La Flesche Picotte was bearing witness to the aftermath of cultural devastation—an entire people, exposed to new diseases and new weapons of war, cut off from traditional healing methods and necessary resources. The experience was also a call to action: “It has always been a desire of mine to study medicine ever since I was a small girl,” she would write, “for even then I saw the need of my people for a good physician.”8

La Flesche gained entry to the Woman’s Medical College of Pennsylvania, ultimately becoming the first Native American woman to graduate from medical school and practice as a doctor. At the age of twenty-four, she returned home to the reservation, serving as the lone doctor for both the Omaha people and neighboring Winnebago tribe. Assuming responsibility for well over 1,000 patients and a territory spanning nearly 1,400 square miles, she would light a lantern in her window to invite any and all that needed medical attention. “My office hours are any and all hours of the day and night,” she remarked.9 In 1913, two years before her death, La Flesche realized her life’s ambition of building a privately funded hospital on the reservation.

The author Saidiya Hartman tells us, “Care is the antidote to violence.”10 Susan La Flesche Picotte embodied this care, meeting unimaginable violence with empathy, healing, and a belief in the possibility of a more compassionate future.

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In Radical Hope, Lear contends, “Courage is a state of character that is manifested in a committed form of living.”11 If we take this claim seriously, it follows that the mandate of courage is to confront historical rupture headlong, defiantly insisting on our capacity to reimagine what it means to live and live well. In their lives, both Plenty Coups and Susan La Flesche Picotte modeled this spirit.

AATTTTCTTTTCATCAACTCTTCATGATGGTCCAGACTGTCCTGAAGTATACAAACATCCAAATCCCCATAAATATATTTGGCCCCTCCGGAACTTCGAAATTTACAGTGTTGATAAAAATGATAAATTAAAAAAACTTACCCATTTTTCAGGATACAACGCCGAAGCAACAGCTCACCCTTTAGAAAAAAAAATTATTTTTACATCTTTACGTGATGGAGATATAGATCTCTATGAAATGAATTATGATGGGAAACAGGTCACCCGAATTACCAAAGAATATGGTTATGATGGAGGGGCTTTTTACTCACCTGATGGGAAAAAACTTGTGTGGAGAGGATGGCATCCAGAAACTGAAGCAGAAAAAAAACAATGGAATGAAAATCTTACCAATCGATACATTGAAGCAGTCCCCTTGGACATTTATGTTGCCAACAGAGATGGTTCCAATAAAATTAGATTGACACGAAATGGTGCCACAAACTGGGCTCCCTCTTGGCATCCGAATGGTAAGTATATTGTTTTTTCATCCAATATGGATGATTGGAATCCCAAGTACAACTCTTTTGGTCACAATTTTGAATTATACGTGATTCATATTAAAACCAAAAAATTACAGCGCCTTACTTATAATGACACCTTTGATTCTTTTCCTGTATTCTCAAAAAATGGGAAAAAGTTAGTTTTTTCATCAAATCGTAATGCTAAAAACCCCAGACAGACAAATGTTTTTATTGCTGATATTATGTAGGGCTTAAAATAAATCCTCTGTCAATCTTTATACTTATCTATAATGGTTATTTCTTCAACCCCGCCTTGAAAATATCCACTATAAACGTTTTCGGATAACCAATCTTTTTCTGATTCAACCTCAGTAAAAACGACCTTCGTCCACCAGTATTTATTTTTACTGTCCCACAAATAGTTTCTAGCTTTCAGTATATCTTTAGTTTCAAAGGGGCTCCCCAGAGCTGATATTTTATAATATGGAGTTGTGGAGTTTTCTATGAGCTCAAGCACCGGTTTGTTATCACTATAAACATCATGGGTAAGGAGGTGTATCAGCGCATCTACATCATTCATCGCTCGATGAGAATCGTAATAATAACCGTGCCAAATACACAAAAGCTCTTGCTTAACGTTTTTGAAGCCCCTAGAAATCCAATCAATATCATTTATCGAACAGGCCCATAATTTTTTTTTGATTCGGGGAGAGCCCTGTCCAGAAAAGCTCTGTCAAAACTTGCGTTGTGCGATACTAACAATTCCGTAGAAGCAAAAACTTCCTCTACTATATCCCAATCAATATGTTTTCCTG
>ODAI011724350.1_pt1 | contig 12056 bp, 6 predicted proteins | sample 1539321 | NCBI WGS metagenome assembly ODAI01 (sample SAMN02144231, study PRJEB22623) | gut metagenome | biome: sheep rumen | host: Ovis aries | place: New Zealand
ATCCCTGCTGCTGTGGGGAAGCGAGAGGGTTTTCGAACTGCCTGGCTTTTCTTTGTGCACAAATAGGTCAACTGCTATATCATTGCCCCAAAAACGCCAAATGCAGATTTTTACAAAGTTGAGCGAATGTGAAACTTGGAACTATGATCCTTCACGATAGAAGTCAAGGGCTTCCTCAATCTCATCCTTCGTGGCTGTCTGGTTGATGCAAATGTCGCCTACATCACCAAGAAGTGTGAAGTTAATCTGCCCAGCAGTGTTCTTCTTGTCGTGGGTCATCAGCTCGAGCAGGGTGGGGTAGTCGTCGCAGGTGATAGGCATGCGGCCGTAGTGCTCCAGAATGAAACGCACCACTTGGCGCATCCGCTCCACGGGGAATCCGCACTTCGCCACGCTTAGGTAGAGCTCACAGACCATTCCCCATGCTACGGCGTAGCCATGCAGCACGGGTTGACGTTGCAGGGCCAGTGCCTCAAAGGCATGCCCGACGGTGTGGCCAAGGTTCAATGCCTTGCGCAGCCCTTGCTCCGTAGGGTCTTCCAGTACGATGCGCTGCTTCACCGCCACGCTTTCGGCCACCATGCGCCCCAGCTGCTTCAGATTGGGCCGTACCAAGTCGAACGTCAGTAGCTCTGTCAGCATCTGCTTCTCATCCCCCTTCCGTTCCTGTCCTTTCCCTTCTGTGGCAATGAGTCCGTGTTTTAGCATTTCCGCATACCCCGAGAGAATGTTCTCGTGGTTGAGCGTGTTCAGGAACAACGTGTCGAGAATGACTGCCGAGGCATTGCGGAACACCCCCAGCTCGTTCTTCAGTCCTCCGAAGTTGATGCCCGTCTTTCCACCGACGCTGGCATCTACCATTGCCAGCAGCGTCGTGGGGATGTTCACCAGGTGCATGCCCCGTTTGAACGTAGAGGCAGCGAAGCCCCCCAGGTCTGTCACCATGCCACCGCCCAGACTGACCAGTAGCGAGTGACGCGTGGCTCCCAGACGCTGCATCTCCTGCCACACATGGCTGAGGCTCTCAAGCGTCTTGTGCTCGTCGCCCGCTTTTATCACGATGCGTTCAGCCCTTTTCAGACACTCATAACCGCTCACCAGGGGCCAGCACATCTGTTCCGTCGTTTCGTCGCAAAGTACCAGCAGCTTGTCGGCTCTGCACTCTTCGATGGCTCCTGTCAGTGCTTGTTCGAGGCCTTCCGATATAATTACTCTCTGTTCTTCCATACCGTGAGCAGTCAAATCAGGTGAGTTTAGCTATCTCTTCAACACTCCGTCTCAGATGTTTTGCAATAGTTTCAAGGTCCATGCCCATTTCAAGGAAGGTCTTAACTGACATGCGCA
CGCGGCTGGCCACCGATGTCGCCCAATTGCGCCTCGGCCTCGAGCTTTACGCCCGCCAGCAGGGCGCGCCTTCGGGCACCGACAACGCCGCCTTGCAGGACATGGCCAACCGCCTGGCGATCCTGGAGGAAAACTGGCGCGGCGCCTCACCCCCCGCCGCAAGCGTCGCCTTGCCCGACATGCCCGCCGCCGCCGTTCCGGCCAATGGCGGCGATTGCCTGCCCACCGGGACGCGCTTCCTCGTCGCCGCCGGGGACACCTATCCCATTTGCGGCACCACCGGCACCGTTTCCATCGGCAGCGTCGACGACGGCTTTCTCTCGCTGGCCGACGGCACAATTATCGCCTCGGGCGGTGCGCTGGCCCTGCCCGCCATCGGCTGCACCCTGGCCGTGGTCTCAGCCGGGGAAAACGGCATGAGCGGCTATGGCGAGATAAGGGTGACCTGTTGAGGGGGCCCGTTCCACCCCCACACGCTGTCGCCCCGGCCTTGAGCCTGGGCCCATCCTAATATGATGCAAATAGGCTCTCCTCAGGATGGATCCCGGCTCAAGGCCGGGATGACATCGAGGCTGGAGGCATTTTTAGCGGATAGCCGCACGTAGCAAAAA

End Notes

  1. Jonathan Lear, “Radical Hope: Ethics in the Face of Cultural Devastation,” Harvard University Press, (2006): 66.
  2. Frederick Hoxie, “Parading through History: The Making of the Crow Nation in America 1805–1935,” Cambridge University Press (1997): 141.
  3. Frank B. Linderman, “Plenty-Coups: Chief of the Crows,” Lincoln: University of Nebraska Press, (1962): 311.
  4. Jonathan Lear, “Radical Hope: Ethics in the Face of Cultural Devastation,” Harvard University Press, (2006): 6.
  5. Ibid., 103.
  6. US National Park Service, Susan La Flesche Picotte, https://www.nps.gov/people/susan-la-flesche-picotte.htm
  7. Christopher Klein, “Remembering the First Native American Woman Doctor,” The History Channel, (2016).
  8. Ibid.
  9. US National Park Service, Susan La Flesche Picotte, https://www.nps.gov/people/susan-la-flesche-picotte.htm.
  10. Saidiya Hartman, “In the Wake: A Salon in Honor of Christina Sharpe,” Barnard College (2017).
  11. Lear, “Radical Hope,” 65.

 

References

  • Lear, Jonathan. “Radical Hope: Ethics in the Face of Cultural Devastation.” Harvard University Press (2006).
  • Hoxie, Frederick. “Parading through History: The Making of the Crow Nation in America 1805–1935.” Cambridge University Press (1997).
  • US National Park Service. “Susan La Flesche Picotte.” https://www.nps.gov/people/susan-la-flesche-picotte.html
  • Klein, Christopher. “Remembering the First Native American Woman Doctor.” The History Channel (2016).
  • Hartman, Saidiya. “In the Wake: A Salon in Honor of Christina Sharpe,” Barnard College (2017).

 


 

PATRICK FLYNN is a Communications and Development Associate at KDI’s Los Angeles office. At KDI, Patrick supports grant writing strategy, business development, and social media outreach. He graduated with a BA in Peace and Justice Studies from Villanova University.